Martyrdom refers to suffering and often death on account of one’s beliefs, particularly religious beliefs. The word itself comes from the Greek meaning “witness,” but its more common meaning emerged among early Christians, who saw Jesus’ death on the cross as the archetype of martyrdom. No precise equivalent exists in Judaism. The most common descriptor of a Jewish martyr is kadosh (plural: kedoshim), which literally means holy one. Similarly, someone who dies a martyr is said to have died al kiddush hashem, for the sanctification of God’s name, though one can also perform a kiddush hashem in other ways, such as by acting nobly in a way that reflects well on the Jewish people.
The use of kiddush hashem to describe martyrs originates in the Talmud, where the rabbis taught that one is supposed to forfeit their life to avoid transgressing any of Judaism’s three so-called cardinal sins: idolatry, sexual immorality and murder. Violating one of those commandments to save one’s life was considered a hillul hashem, or desecration of God’s name. Those who chose the opposite were martyrs. Over time, this term came to be used to refer to anyone who died simply for being Jewish. This became particularly evident after the Holocaust, whose victims are almost universally regarded as martyrs even though they do not meet the ancient definition. Israeli soldiers who died in defense of the state are also sometimes referred to as martyrs.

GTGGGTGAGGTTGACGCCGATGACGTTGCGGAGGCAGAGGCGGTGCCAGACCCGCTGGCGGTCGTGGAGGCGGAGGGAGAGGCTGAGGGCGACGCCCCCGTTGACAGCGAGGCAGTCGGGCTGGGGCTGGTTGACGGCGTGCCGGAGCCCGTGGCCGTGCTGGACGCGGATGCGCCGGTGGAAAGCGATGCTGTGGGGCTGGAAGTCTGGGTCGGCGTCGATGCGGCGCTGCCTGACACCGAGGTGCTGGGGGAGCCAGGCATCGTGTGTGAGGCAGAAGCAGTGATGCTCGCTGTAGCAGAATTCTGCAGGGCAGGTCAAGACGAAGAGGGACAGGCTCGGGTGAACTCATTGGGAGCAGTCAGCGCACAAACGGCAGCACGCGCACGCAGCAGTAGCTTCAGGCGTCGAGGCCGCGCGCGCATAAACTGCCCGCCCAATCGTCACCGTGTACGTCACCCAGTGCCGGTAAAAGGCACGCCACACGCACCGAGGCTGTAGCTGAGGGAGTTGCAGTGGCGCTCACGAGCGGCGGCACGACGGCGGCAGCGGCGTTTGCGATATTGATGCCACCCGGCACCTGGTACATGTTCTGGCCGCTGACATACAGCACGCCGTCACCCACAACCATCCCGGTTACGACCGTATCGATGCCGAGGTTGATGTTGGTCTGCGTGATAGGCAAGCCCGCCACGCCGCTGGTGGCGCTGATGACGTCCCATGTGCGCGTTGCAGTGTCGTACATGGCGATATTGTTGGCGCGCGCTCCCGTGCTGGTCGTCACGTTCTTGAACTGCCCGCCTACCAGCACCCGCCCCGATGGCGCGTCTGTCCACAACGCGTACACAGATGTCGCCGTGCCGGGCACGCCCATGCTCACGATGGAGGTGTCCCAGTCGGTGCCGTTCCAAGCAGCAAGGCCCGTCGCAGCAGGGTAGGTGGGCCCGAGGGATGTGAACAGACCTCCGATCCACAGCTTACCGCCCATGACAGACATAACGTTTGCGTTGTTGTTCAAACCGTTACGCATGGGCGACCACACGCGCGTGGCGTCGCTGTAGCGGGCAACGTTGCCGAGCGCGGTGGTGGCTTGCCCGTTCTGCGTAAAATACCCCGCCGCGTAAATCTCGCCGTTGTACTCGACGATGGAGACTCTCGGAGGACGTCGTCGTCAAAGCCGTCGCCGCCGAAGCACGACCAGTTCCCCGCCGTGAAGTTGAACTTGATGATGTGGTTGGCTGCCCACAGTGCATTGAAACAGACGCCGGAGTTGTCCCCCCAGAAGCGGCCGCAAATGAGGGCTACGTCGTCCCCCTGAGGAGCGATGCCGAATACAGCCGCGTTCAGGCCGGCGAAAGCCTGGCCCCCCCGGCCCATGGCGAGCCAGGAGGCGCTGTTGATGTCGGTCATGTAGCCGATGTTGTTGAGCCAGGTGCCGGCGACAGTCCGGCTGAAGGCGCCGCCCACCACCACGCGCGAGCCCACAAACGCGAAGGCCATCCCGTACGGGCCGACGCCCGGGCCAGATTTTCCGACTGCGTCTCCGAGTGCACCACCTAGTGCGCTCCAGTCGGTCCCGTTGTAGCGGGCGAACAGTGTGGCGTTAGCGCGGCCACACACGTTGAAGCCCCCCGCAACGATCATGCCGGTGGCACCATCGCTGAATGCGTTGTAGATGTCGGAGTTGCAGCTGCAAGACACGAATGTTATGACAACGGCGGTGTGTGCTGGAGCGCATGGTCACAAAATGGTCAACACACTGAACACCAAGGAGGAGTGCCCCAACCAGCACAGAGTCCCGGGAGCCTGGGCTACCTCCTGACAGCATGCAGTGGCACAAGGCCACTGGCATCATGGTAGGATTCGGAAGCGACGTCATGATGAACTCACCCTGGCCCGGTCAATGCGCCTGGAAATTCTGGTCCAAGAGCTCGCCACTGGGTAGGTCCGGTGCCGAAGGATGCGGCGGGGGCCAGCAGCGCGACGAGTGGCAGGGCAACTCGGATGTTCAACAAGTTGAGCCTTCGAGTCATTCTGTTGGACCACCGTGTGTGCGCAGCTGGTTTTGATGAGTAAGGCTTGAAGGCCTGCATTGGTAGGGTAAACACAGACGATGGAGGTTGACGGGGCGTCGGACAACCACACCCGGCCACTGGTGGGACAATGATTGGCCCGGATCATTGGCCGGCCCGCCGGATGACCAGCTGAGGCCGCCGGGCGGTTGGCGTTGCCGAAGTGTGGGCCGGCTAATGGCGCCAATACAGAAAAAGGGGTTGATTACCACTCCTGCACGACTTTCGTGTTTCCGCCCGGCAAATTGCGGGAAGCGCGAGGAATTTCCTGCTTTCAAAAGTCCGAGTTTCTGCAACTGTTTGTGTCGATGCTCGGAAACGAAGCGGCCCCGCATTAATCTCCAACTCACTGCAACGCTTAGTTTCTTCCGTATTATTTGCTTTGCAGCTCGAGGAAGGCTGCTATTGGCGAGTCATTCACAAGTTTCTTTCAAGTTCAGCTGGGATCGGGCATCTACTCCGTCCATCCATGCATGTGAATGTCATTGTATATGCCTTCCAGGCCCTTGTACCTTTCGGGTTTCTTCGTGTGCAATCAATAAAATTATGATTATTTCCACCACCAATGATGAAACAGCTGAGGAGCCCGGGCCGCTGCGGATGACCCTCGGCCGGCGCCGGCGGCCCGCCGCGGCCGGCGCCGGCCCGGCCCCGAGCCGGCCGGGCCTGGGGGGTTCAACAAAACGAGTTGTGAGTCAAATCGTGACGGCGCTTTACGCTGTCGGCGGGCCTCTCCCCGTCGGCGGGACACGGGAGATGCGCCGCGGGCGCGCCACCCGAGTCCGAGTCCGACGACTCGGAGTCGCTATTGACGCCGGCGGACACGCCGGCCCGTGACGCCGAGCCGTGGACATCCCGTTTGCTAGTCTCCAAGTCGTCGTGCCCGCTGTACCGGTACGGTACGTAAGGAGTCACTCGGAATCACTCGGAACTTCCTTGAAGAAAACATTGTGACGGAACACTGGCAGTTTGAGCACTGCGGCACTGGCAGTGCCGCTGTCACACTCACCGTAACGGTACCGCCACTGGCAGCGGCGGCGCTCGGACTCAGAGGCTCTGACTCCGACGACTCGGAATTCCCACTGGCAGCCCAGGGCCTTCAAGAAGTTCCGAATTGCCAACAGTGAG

Martyrdom in Antiquity
Depending on the particular definition of martyrdom, there may or may not be examples of Jewish martyrs in the Bible. Some consider those willing to die to be martyrs, even if they are ultimately spared. Both Isaac, who was willing to be sacrificed at God’s instruction, and the three figures from the Book of Daniel — Hananiah, Mishael and Azariah — who were thrown into a furnace rather than worship idols but were saved by God, meet this definition. King Saul, who committed suicide rather than be captured and defiled by the Phillistines, is also commonly seen as a martyr, though not all scholars believe he qualifies. The same is true of a woman named Hannah and her sons, whose story of choosing death rather than eating pig’s meat on the order of Antiochus is related in the Books of Maccabees (2nd Maccabees 7 and 4th Maccabees).
Among the best-known instances of Jewish martyrdom in the ancient world is the mass suicide at Masada, where some 967 Jews, the last holdouts of the failed Bar Kochba revolt, fended off the Roman legions from a mountaintop redoubt southeast of Jerusalem for several months before taking their own lives rather than face capture. The site is today a major tourist attraction and the actions of those Jews who died there rather than surrender was celebrated by early Zionists as a model of Jewish heroism. But their actions have been criticized by some Jewish authorities who argue that suicide is not a religiously legitimate response to political subjugation.